A couple of cases in point from yesterday. I was buying a loaf of crusty sourdough at the local Cobs Bread (what--no apostrophe?) and offered the young man behind the counter--a surly youth with bad skin and an adam's apple the size of an eight-ball--a twenty-dollar bill for my three-buck loaf. He looked at it as if I had slapped a dead raccoon on the counter top.
"Got anything smaller?" he said finally.
"No, sorry. Just went to the ATM. That's all I've got."
He issued a weary theatrical sigh and let his bony shoulders sag even further, before opening a till that was chock-a-block with billls and coins of small denominations and completing the transaction.
I digress. Our focus is here is not the attitude of kids today (but c'mon, metalhead, you're serving customers in a bakery, not selling dime bags in the parking lot), it is the promotional flyer on display next to the abundantly-stocked cash register--the one with the tagline, bread for everyday. Everyday what?, I want to ask. Maybe next time, I'll get surly bakery youth to explain.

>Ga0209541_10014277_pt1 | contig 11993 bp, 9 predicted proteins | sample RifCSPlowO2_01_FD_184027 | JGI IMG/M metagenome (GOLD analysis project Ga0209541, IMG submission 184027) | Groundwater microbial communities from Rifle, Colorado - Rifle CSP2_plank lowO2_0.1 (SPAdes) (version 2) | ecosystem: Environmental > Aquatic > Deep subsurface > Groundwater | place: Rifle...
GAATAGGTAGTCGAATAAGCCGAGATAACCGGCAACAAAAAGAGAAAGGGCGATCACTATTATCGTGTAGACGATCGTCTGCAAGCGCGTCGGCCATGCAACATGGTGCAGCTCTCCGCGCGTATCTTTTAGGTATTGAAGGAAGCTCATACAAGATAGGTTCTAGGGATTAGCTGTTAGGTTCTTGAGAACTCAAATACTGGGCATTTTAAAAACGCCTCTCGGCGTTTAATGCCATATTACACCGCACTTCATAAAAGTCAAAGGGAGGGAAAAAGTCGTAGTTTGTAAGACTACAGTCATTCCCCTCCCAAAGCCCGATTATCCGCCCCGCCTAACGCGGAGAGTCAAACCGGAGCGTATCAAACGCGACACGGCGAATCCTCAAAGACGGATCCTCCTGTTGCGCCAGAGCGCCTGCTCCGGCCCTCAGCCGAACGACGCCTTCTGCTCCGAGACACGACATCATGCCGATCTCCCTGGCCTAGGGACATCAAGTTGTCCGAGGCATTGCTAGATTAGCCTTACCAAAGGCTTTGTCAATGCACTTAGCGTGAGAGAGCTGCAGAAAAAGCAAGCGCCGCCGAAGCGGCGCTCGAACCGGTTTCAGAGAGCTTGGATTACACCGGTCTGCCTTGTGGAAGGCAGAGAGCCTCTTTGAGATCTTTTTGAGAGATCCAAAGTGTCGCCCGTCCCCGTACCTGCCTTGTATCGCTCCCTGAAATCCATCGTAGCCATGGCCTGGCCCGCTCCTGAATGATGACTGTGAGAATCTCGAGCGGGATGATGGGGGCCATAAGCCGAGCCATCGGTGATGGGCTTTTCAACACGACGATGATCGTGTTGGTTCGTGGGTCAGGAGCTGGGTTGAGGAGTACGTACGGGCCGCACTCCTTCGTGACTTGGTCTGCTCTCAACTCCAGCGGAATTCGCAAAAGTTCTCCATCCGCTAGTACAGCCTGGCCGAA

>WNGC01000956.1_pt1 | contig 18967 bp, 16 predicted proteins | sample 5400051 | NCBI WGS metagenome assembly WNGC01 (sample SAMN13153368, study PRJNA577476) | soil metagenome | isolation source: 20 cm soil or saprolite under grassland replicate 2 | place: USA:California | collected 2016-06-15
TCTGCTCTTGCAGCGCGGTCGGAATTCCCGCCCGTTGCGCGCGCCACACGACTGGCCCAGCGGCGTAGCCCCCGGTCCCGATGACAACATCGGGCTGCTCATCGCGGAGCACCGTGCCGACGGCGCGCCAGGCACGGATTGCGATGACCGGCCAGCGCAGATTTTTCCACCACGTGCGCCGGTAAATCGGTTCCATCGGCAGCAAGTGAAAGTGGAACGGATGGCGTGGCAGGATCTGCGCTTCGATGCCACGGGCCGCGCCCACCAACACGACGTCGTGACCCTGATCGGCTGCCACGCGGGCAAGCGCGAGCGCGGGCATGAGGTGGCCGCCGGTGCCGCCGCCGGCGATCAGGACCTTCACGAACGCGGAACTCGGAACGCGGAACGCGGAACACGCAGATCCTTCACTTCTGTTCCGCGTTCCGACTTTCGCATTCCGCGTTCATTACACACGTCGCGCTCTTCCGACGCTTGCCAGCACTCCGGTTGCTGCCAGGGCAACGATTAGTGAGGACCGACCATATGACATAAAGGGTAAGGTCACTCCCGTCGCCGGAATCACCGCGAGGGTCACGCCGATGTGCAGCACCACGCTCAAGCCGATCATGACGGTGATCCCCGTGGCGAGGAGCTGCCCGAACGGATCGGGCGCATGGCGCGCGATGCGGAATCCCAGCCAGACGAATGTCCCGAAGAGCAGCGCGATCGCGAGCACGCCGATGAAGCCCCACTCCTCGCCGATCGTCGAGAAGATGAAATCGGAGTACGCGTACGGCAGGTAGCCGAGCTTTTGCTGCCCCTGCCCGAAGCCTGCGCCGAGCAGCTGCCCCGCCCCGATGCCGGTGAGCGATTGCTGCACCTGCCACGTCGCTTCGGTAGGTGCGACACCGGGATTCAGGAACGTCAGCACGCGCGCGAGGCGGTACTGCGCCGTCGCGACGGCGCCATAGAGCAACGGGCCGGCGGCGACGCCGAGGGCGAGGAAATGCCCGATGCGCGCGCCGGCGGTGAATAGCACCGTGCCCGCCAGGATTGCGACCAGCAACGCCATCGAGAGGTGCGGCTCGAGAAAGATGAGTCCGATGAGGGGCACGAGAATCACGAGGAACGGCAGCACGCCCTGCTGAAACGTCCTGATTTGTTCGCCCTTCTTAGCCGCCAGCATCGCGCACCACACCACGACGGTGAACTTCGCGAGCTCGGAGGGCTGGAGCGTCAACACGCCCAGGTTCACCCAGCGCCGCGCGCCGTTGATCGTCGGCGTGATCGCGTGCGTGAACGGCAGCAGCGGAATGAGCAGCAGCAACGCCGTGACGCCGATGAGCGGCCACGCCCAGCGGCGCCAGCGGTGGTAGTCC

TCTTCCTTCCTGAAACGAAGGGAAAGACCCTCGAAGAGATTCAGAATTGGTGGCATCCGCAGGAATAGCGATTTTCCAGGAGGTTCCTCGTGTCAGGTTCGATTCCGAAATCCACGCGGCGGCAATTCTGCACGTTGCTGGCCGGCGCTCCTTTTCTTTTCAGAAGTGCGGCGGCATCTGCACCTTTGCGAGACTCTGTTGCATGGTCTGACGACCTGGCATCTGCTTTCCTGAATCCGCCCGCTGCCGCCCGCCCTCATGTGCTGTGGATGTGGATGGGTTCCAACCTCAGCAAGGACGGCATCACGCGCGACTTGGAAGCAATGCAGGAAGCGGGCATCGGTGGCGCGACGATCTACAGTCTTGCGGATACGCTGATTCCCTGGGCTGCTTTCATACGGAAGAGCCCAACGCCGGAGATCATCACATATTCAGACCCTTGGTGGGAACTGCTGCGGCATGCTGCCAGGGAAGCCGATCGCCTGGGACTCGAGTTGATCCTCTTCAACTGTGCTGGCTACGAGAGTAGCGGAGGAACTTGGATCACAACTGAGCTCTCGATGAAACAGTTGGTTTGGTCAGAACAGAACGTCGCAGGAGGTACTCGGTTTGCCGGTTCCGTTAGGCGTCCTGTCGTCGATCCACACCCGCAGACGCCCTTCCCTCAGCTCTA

Later that afternoon, young Abby arrives home from her first grade class bearing a message from the teacher about the words Abby is to study this week to prepare for a test on Friday. (It seems to me when I was in first grade I was pretty much just trading hockey cards and eating paste, but there you go.) The message concludes:
It is my hope that your child will be able to transfer what they learn through this spelling program into their every day writing.Grrr. It is my hope that my kids grow up in a world that recognizes a distinction between everyday writing and bread for every day.
And that they don't become surly bakery youths.